Marie McNabb is a dairy farmer in Waterloo County who shares her expertise on the Gay Lea Foods Co-Operative Limited Board of Directors. She is also a leader in her community, stepping up to help in leadership roles in various organizations. As part of #AWNGetOnBoard week, she shares her experiences to help support and inspire other women in Getting on Board!
If you’re interested in connecting with Marie, contact her via email at email@example.com
To start off, please tell us a bit about yourself and your career path.
Growing up in a farm family of six siblings, we were all encouraged by our Mom to go to
university or college. I learned at an early age, the value of participating in volunteer organizations and the benefits they provide to people and the community. My earliest exposure was to 4-H, which brought me into contact with county Ontario Ministry of Agriculture and Food (OMAF) staff and the local leaders. All of this sparked my interest in taking agriculture at the University of Guelph.
After graduating, I worked with the OMAF(RA) for 14 years in Toronto, Dufferin County, Halton and Peel Regions. I held a number of positions over the years as Assistant Ag Rep, Acting Ag Rep, and Farm Management Specialist. I built up a clientele that respected my ability to respond to their needs.
Following the birth of my third child, I opted to join my husband as a 50 per cent partner in our dairy operation as well as start a part-time bookkeeping business. I have worked casually for an accountant for the past 10 years, assisting with the completion of applications for risk management programs. I work at Canada’s Outdoor Farm Show in the fall manning the show’s office acting as reception and the front line problem solver for exhibitors and attendees.
I have always been involved in community organizations. Since 4-H as a child and Junior Farmers as a teenager and young adult, I have served in board, executive and committee roles. These included a Cooperative Nursery School, county 4-H associations, Minor Hockey Association, School Council, Dairy Producer Committee etc.
You are currently a director on the Gay Lea Foods Co-Operative Limited Board of Directors. How did you start on the board?
Gay Lea Foods Co-Operative is a dairy processing company owned by over 1,200 Ontario dairy producers. We have $660 million in sales with seven processing sites and 900 + employees. The Board is comprised of 10 dairy producers, of which two are women, and there have been women on the board since 2005. We are a Governance board and there are also 60 delegates (15 in each of four Zones).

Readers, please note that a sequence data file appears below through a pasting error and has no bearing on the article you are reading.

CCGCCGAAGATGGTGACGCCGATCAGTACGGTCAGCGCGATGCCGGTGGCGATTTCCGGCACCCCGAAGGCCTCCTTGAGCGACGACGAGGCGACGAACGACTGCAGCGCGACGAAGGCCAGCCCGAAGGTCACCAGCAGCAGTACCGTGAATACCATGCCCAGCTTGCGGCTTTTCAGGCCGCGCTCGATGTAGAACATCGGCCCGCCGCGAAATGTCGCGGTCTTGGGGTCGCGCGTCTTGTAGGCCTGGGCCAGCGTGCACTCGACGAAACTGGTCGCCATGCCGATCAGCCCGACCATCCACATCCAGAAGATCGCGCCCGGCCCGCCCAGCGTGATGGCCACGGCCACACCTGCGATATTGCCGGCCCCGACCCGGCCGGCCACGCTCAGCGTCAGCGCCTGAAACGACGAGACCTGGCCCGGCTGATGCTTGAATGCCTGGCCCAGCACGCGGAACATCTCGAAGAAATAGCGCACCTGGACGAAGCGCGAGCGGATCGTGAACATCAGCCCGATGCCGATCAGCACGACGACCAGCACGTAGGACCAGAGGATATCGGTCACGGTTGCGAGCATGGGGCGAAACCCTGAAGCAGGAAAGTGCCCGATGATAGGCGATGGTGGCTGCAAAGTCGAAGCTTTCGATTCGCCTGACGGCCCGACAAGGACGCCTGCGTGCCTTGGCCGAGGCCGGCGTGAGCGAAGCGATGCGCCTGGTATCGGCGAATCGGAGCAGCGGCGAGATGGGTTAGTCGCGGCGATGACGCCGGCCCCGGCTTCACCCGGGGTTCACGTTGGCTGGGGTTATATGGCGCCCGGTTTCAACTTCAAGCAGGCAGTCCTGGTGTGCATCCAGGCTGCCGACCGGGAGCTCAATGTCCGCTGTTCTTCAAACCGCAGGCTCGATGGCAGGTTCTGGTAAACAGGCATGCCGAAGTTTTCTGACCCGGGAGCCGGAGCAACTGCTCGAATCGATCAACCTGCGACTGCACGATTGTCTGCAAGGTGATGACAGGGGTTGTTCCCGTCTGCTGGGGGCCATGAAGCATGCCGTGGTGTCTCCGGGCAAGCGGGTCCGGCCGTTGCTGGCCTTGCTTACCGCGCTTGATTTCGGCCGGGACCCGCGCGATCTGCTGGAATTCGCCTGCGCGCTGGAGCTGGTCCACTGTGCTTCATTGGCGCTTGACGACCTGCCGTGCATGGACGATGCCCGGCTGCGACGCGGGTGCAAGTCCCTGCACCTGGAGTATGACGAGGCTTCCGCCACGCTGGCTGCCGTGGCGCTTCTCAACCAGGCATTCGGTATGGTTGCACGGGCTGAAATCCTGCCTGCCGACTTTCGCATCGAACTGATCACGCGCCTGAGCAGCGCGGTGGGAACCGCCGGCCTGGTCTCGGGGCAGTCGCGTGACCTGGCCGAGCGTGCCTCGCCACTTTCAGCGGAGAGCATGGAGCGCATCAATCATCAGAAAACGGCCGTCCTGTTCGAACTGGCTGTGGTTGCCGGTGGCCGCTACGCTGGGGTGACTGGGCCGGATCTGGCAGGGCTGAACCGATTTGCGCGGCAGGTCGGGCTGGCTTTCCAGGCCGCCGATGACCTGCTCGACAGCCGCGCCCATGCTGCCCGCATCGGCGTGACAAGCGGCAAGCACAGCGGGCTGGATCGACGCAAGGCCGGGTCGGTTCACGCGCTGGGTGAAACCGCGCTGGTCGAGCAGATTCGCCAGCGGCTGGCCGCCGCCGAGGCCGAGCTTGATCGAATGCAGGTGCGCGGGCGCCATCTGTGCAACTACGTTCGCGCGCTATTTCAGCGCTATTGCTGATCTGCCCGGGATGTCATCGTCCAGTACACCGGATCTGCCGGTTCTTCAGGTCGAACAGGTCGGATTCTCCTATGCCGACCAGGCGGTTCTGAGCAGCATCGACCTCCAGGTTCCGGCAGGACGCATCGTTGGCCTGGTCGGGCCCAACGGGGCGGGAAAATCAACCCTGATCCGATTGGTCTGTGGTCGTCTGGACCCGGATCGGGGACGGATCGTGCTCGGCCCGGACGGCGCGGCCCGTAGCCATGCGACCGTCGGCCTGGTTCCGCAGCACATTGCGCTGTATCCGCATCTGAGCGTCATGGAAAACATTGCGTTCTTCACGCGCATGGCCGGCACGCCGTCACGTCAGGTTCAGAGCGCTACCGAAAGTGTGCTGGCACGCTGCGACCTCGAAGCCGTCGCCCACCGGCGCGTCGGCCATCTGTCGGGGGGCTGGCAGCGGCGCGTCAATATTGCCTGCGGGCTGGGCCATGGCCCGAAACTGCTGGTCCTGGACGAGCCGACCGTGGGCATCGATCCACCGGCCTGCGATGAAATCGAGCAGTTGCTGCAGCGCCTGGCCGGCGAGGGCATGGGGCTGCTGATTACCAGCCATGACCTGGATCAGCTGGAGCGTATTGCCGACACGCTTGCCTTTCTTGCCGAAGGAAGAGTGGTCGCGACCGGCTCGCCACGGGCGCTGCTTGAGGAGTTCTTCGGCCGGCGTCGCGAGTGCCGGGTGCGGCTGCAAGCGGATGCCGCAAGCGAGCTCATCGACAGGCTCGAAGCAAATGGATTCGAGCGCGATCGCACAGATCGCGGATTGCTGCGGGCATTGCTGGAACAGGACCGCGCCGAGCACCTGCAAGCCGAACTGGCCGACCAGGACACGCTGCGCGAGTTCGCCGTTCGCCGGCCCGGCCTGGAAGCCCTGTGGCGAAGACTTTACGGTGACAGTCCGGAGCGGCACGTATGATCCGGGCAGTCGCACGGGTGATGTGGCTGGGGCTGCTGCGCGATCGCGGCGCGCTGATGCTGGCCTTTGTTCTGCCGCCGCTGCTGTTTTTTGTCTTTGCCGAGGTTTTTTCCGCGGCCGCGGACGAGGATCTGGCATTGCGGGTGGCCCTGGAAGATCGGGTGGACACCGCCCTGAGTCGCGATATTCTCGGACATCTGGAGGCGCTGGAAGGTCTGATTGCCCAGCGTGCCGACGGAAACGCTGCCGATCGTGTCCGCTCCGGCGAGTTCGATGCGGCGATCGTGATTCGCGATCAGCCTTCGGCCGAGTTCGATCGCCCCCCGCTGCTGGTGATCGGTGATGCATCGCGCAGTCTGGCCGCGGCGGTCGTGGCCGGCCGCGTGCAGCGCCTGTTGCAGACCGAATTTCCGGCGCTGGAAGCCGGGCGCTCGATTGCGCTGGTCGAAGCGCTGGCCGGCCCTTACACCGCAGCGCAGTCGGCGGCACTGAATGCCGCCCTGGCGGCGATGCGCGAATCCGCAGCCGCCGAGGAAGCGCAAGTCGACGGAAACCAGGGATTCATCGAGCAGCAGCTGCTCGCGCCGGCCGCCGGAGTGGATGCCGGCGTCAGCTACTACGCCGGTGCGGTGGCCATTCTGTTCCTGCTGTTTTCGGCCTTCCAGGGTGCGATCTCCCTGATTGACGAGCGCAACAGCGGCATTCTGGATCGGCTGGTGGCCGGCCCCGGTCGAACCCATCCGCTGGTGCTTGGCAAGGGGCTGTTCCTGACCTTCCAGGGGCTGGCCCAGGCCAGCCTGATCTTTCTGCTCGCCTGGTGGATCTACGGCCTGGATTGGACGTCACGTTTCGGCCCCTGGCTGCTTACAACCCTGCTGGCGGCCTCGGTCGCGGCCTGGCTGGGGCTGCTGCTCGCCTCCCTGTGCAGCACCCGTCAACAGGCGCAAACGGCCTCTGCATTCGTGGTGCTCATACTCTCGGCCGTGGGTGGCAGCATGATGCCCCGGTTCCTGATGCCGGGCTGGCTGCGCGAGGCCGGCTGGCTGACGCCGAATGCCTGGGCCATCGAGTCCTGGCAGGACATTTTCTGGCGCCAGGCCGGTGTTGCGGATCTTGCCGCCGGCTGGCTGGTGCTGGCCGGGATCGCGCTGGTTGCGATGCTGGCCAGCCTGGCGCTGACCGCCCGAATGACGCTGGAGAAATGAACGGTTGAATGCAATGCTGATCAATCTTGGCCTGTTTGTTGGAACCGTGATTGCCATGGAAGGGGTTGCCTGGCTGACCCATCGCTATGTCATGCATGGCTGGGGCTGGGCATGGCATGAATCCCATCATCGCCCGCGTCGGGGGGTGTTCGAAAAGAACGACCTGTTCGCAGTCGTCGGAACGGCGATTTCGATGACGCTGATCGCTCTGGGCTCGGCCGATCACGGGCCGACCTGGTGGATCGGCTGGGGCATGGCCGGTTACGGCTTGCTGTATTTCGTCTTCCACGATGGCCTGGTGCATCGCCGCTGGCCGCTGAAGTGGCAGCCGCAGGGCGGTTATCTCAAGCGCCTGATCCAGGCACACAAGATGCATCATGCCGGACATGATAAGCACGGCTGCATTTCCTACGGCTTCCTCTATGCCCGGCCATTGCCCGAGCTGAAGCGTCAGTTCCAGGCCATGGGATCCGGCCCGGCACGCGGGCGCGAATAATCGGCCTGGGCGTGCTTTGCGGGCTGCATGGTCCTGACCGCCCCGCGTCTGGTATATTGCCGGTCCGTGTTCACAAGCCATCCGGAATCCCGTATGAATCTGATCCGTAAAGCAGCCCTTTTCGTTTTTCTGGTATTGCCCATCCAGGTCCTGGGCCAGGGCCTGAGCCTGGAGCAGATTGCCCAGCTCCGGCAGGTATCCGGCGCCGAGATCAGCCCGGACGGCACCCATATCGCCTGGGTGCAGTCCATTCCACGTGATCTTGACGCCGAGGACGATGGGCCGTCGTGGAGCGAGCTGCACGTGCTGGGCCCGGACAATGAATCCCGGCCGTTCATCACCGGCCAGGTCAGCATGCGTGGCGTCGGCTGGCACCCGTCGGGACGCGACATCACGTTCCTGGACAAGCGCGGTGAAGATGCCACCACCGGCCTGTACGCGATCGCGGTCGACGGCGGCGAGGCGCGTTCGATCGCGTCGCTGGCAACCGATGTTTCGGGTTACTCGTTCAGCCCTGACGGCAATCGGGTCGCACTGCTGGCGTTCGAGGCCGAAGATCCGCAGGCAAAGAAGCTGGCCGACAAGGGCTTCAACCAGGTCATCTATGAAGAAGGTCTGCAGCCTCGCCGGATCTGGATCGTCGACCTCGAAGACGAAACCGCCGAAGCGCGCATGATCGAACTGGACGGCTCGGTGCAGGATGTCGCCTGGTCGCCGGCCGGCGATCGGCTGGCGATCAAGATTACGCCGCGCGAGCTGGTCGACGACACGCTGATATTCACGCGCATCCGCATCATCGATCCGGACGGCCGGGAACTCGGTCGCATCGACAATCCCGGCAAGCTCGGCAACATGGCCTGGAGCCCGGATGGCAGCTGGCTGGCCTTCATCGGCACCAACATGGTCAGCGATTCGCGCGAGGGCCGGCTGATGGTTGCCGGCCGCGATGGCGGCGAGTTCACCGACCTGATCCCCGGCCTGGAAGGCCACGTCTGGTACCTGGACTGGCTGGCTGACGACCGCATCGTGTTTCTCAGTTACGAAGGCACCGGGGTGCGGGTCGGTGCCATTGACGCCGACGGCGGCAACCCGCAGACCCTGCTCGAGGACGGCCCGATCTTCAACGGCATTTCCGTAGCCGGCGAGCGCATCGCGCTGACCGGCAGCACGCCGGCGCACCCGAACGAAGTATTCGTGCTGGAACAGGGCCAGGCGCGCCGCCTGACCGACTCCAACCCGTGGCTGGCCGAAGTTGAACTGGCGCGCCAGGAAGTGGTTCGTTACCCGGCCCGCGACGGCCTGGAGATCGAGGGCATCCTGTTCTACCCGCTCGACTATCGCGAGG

I was asked to let my name stand as a Delegate in our Zone and was elected by fellow dairy producers in 2010. I ran for the Delegate position on the Audit Committee the following year. In 2012, a Director position was available in our Zone. I was approached by other Directors to consider the position, and I researched the position, talking to directors, delegates and members. I decided that I was very interested in the opportunity of learning more about the dairy processing industry and the challenge of being a Director of a dairy cooperative. My husband also gave me the green light to go for it.
I felt I had the skills to bring to the board and was more than willing to learn what I didn’t know about the processing side. At no time did I get the feeling that being a woman was going to determine whether or not I was going to successful. Three of us were nominated and ran for the position. I was elected and completed first three-year term and just started my second term.
I believe that not enough women run for positions. We are just as qualified and have just as much time as our partners.
Can you tell us about what your responsibilities on the board include?
It takes commitment, time management and getting to know the voters. I made phone calls to people to encourage them to come to the annual meeting. I didn’t ask them to vote for me, but did ask them to support the election process. I was the first person to use a PowerPoint presentation in a speech and am still remembered for that.